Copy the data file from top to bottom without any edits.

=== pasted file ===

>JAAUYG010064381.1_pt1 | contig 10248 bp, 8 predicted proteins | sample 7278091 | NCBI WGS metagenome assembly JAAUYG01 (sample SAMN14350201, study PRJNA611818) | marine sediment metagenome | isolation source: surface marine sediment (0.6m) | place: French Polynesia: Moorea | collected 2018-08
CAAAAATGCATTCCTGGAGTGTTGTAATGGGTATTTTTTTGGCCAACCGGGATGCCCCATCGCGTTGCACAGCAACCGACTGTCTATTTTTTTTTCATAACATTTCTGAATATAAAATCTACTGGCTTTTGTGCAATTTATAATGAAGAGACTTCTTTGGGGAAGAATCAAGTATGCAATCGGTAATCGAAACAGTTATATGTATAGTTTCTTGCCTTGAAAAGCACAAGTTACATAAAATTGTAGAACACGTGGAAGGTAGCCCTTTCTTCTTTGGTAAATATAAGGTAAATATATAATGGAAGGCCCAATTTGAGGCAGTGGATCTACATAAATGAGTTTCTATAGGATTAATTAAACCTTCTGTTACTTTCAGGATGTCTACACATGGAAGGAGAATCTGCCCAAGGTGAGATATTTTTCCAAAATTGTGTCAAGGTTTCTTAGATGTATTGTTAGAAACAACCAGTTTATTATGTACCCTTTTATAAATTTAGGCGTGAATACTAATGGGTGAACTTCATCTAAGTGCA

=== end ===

>JAAUYG010064381.1_pt1 | contig 10248 bp, 8 predicted proteins | sample 7278091 | NCBI WGS metagenome assembly JAAUYG01 (sample SAMN14350201, study PRJNA611818) | marine sediment metagenome | isolation source: surface marine sediment (0.6m) | place: French Polynesia: Moorea | collected 2018-08
CAAAAATGCATTCCTGGAGTGTTGTAATGGGTATTTTTTTGGCCAACCGGGATGCCCCATCGCGTTGCACAGCAACCGACTGTCTATTTTTTTTTCATAACATTTCTGAATATAAAATCTACTGGCTTTTGTGCAATTTATAATGAAGAGACTTCTTTGGGGAAGAATCAAGTATGCAATCGGTAATCGAAACAGTTATATGTATAGTTTCTTGCCTTGAAAAGCACAAGTTACATAAAATTGTAGAACACGTGGAAGGTAGCCCTTTCTTCTTTGGTAAATATAAGGTAAATATATAATGGAAGGCCCAATTTGAGGCAGTGGATCTACATAAATGAGTTTCTATAGGATTAATTAAACCTTCTGTTACTTTCAGGATGTCTACACATGGAAGGAGAATCTGCCCAAGGTGAGATATTTTTCCAAAATTGTGTCAAGGTTTCTTAGATGTATTGTTAGAAACAACCAGTTTATTATGTACCCTTTTATAAATTTAGGCGTGAATACTAATGGGTGAACTTCATCTAAGTGCA